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Eur J Public Health. 2014 Jun;24(3):390-5. doi: 10.1093/eurpub/ckt070. Epub 2013 Jun 20.

Environmental interventions in low-SES neighbourhoods to promote healthy behaviour: enhancing and impeding factors.

Author information

1
1 Department of General Practice and Elderly Care Medicine, The EMGO Institute for Health and Care Research, VU University Medical Center, van der Boechorststraat 7, Amsterdam, The Netherlands j.lakerveld@vumc.nl.
2
1 Department of General Practice and Elderly Care Medicine, The EMGO Institute for Health and Care Research, VU University Medical Center, van der Boechorststraat 7, Amsterdam, The Netherlands.
3
1 Department of General Practice and Elderly Care Medicine, The EMGO Institute for Health and Care Research, VU University Medical Center, van der Boechorststraat 7, Amsterdam, The Netherlands2 The National Institute for Public Health and the Environment (RIVM), Centre for Prevention and Health Services Research, Bilthoven, The Netherlands.
4
3 Department of Public Health, Academic Medical Centre, University of Amsterdam, Amsterdam, The Netherlands.

Abstract

BACKGROUND:

Social and physical environments are important drivers of socioeconomic inequalities in health behaviour. Although many interventions aiming to improve such environments are being implemented in underprivileged neighbourhoods, implementation processes are rarely studied. Acquiring insight into successful implementation may improve future interventions. The present study aimed to investigate factors influencing the reach, effectiveness, adoption, implementation and maintenance (RE-AIM) of social and physical environmental interventions aimed at promoting healthy behaviour in underprivileged neighbourhoods in The Netherlands.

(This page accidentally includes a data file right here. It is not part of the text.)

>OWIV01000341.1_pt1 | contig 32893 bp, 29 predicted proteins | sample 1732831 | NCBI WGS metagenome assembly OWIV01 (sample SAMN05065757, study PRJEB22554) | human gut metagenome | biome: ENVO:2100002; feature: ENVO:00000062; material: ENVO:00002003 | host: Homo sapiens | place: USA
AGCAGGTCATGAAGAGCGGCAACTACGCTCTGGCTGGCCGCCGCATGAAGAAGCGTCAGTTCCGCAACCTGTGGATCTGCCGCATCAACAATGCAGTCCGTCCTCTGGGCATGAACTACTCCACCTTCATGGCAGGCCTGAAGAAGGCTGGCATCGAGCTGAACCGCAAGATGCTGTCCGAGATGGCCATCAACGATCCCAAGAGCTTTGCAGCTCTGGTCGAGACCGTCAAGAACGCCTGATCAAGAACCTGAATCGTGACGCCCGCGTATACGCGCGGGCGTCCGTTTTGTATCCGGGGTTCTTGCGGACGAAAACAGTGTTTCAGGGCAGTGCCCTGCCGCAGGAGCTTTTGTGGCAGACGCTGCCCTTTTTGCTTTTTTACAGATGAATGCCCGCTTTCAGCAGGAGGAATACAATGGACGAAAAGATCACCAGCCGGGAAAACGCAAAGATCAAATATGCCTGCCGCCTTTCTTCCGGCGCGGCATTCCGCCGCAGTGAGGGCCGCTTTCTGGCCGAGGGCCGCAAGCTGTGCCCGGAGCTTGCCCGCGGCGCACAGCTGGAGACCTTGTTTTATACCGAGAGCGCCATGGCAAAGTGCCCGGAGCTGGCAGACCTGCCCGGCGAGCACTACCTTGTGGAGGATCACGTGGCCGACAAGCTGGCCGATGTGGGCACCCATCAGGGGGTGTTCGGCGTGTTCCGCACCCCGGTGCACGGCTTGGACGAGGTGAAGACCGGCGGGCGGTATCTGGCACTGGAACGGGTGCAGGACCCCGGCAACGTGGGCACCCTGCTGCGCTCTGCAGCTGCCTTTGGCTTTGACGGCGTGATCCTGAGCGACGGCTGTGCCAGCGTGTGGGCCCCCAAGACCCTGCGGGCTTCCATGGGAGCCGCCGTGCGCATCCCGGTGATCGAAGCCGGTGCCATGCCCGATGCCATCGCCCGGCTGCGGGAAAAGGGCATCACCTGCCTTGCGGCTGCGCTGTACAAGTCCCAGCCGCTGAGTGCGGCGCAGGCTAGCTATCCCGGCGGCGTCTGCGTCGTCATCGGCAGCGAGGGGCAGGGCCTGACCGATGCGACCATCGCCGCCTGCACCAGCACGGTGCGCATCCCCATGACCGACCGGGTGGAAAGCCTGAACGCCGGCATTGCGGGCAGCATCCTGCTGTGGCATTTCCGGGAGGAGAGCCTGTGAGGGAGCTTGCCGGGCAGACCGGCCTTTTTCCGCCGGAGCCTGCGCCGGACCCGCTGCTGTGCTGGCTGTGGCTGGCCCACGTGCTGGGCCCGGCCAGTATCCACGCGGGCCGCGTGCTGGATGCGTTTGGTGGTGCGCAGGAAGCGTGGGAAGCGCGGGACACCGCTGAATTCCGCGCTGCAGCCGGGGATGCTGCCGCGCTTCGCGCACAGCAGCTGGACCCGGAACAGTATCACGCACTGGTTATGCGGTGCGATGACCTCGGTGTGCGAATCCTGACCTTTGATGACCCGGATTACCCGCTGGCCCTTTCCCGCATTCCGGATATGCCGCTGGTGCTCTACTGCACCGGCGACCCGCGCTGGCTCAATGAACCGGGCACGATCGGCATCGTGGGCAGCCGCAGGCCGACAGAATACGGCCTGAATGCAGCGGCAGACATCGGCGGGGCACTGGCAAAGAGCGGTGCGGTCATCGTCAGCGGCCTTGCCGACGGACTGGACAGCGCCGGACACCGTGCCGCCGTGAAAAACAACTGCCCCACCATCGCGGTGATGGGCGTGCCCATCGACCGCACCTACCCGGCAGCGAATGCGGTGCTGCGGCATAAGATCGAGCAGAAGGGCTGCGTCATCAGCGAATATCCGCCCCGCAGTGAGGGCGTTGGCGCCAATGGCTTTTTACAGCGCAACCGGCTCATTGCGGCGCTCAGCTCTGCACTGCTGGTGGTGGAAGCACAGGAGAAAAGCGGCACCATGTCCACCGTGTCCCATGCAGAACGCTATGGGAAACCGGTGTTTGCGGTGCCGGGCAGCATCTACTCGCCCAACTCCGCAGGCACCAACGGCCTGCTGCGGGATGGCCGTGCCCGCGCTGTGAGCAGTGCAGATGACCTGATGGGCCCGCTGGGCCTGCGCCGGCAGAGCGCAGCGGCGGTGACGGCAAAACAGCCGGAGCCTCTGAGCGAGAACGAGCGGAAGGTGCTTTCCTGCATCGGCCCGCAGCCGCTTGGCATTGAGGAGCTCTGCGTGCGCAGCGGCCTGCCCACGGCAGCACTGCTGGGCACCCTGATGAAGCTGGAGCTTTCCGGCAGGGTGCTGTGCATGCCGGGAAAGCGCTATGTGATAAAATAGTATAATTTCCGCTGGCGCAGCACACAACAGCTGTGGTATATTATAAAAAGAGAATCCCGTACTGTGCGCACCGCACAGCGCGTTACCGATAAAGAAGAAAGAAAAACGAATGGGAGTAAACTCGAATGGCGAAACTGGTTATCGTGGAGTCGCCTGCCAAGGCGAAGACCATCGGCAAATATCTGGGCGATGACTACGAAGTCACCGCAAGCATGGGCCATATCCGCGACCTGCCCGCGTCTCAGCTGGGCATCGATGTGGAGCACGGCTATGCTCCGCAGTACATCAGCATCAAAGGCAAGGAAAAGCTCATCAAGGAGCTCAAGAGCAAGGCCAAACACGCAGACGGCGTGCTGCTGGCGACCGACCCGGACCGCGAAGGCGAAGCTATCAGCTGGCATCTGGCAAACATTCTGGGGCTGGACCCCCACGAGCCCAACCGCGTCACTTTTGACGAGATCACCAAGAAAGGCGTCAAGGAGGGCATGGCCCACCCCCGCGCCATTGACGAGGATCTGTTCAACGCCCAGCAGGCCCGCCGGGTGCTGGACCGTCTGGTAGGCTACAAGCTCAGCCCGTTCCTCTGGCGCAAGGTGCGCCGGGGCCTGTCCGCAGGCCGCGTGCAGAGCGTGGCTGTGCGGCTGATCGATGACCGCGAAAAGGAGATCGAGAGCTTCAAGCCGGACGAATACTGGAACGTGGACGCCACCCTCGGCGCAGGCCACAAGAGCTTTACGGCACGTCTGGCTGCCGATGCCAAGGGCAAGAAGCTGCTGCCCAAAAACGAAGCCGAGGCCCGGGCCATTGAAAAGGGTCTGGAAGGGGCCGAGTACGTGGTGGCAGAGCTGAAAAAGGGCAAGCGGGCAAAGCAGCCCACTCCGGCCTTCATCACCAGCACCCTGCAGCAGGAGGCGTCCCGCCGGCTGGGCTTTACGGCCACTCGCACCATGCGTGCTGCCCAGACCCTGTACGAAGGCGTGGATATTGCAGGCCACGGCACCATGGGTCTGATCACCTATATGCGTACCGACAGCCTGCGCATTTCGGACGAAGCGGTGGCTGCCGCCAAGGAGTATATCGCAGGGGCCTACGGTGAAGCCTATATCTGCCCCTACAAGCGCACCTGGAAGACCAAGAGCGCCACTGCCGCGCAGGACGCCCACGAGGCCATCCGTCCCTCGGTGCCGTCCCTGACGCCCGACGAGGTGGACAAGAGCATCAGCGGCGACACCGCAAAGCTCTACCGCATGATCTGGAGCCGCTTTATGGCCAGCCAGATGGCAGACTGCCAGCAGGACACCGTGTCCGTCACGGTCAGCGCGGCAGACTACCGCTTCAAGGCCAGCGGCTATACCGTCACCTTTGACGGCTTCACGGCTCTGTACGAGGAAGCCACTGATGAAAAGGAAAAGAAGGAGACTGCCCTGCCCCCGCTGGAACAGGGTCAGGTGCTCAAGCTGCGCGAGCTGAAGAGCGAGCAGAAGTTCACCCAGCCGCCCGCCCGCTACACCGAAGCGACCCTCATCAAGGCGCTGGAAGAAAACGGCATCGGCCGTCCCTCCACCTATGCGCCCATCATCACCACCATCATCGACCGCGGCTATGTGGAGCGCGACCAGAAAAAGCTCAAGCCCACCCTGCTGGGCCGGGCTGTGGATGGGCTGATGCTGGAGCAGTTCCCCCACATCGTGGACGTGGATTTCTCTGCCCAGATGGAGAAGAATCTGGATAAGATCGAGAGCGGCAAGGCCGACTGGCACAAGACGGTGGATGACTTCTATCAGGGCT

METHODS:

A large set of theory-based factors of successful implementation was assessed for 18 implemented interventions in three underprivileged neighbourhoods. Expert and target group panels scored the RE-AIM dimensions for each intervention. We analyzed the statistical significance of associations between theory-based factors and the actual RE-AIM in a statistical model, to identify factors associated with increased RE-AIM.

RESULTS:

Six factors were identified: effectiveness and implementation success were higher when the target group was involved in the planning process, whereas maintenance increased in the absence of competition with other projects. If the current situation was inventoried during intervention development, the effectiveness, adoption and implementation were higher. These dimensions were also higher when the target group was informed before implementation. Involvement of the target group during implementation resulted in higher reach, effectiveness and adoption. Finally, lack of intervention staff worsened the reach.

DISCUSSION:

This study contributes to the evidence base for effective implementation of environmental measures aimed at promoting healthy behaviours. In particular, interventions in which the target group was involved in the implementation process were associated with higher RE-AIM outcomes.

PMID:
23788012
DOI:
10.1093/eurpub/ckt070
[Indexed for MEDLINE]

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